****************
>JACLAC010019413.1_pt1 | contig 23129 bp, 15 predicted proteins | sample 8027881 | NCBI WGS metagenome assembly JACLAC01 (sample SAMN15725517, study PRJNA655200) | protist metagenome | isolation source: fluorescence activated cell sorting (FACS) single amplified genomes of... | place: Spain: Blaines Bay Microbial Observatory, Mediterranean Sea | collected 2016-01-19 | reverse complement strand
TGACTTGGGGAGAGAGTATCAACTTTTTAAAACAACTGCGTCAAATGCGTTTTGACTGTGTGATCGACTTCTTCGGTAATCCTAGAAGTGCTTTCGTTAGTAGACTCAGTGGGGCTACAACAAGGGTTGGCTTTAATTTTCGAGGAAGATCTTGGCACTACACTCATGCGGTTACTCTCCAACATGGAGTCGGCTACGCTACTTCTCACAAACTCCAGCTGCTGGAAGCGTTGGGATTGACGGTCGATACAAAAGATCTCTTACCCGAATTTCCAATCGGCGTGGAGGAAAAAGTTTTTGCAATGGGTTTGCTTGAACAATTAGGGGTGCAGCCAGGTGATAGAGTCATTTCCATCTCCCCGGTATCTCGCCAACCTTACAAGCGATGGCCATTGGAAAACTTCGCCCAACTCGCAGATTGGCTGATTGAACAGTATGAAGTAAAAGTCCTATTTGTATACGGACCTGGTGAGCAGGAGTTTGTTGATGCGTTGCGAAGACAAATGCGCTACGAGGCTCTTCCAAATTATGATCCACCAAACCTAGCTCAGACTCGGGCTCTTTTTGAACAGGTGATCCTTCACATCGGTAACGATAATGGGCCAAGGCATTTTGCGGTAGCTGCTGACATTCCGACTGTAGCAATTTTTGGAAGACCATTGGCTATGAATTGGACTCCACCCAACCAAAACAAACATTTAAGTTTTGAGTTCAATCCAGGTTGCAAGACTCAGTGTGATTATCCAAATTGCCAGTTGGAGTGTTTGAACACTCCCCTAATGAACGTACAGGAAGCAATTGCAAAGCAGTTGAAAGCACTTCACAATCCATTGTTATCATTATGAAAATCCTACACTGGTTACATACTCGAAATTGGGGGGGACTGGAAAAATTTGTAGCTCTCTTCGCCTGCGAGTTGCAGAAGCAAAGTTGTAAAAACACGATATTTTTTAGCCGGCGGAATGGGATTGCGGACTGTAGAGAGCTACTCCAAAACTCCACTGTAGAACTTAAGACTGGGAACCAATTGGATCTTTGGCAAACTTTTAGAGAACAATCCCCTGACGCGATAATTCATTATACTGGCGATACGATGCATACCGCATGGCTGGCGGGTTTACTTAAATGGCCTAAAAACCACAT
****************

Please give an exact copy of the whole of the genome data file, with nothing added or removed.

>JACLAC010019413.1_pt1 | contig 23129 bp, 15 predicted proteins | sample 8027881 | NCBI WGS metagenome assembly JACLAC01 (sample SAMN15725517, study PRJNA655200) | protist metagenome | isolation source: fluorescence activated cell sorting (FACS) single amplified genomes of... | place: Spain: Blaines Bay Microbial Observatory, Mediterranean Sea | collected 2016-01-19 | reverse complement strand
TGACTTGGGGAGAGAGTATCAACTTTTTAAAACAACTGCGTCAAATGCGTTTTGACTGTGTGATCGACTTCTTCGGTAATCCTAGAAGTGCTTTCGTTAGTAGACTCAGTGGGGCTACAACAAGGGTTGGCTTTAATTTTCGAGGAAGATCTTGGCACTACACTCATGCGGTTACTCTCCAACATGGAGTCGGCTACGCTACTTCTCACAAACTCCAGCTGCTGGAAGCGTTGGGATTGACGGTCGATACAAAAGATCTCTTACCCGAATTTCCAATCGGCGTGGAGGAAAAAGTTTTTGCAATGGGTTTGCTTGAACAATTAGGGGTGCAGCCAGGTGATAGAGTCATTTCCATCTCCCCGGTATCTCGCCAACCTTACAAGCGATGGCCATTGGAAAACTTCGCCCAACTCGCAGATTGGCTGATTGAACAGTATGAAGTAAAAGTCCTATTTGTATACGGACCTGGTGAGCAGGAGTTTGTTGATGCGTTGCGAAGACAAATGCGCTACGAGGCTCTTCCAAATTATGATCCACCAAACCTAGCTCAGACTCGGGCTCTTTTTGAACAGGTGATCCTTCACATCGGTAACGATAATGGGCCAAGGCATTTTGCGGTAGCTGCTGACATTCCGACTGTAGCAATTTTTGGAAGACCATTGGCTATGAATTGGACTCCACCCAACCAAAACAAACATTTAAGTTTTGAGTTCAATCCAGGTTGCAAGACTCAGTGTGATTATCCAAATTGCCAGTTGGAGTGTTTGAACACTCCCCTAATGAACGTACAGGAAGCAATTGCAAAGCAGTTGAAAGCACTTCACAATCCATTGTTATCATTATGAAAATCCTACACTGGTTACATACTCGAAATTGGGGGGGACTGGAAAAATTTGTAGCTCTCTTCGCCTGCGAGTTGCAGAAGCAAAGTTGTAAAAACACGATATTTTTTAGCCGGCGGAATGGGATTGCGGACTGTAGAGAGCTACTCCAAAACTCCACTGTAGAACTTAAGACTGGGAACCAATTGGATCTTTGGCAAACTTTTAGAGAACAATCCCCTGACGCGATAATTCATTATACTGGCGATACGATGCATACCGCATGGCTGGCGGGTTTACTTAAATGGCCTAAAAACCACAT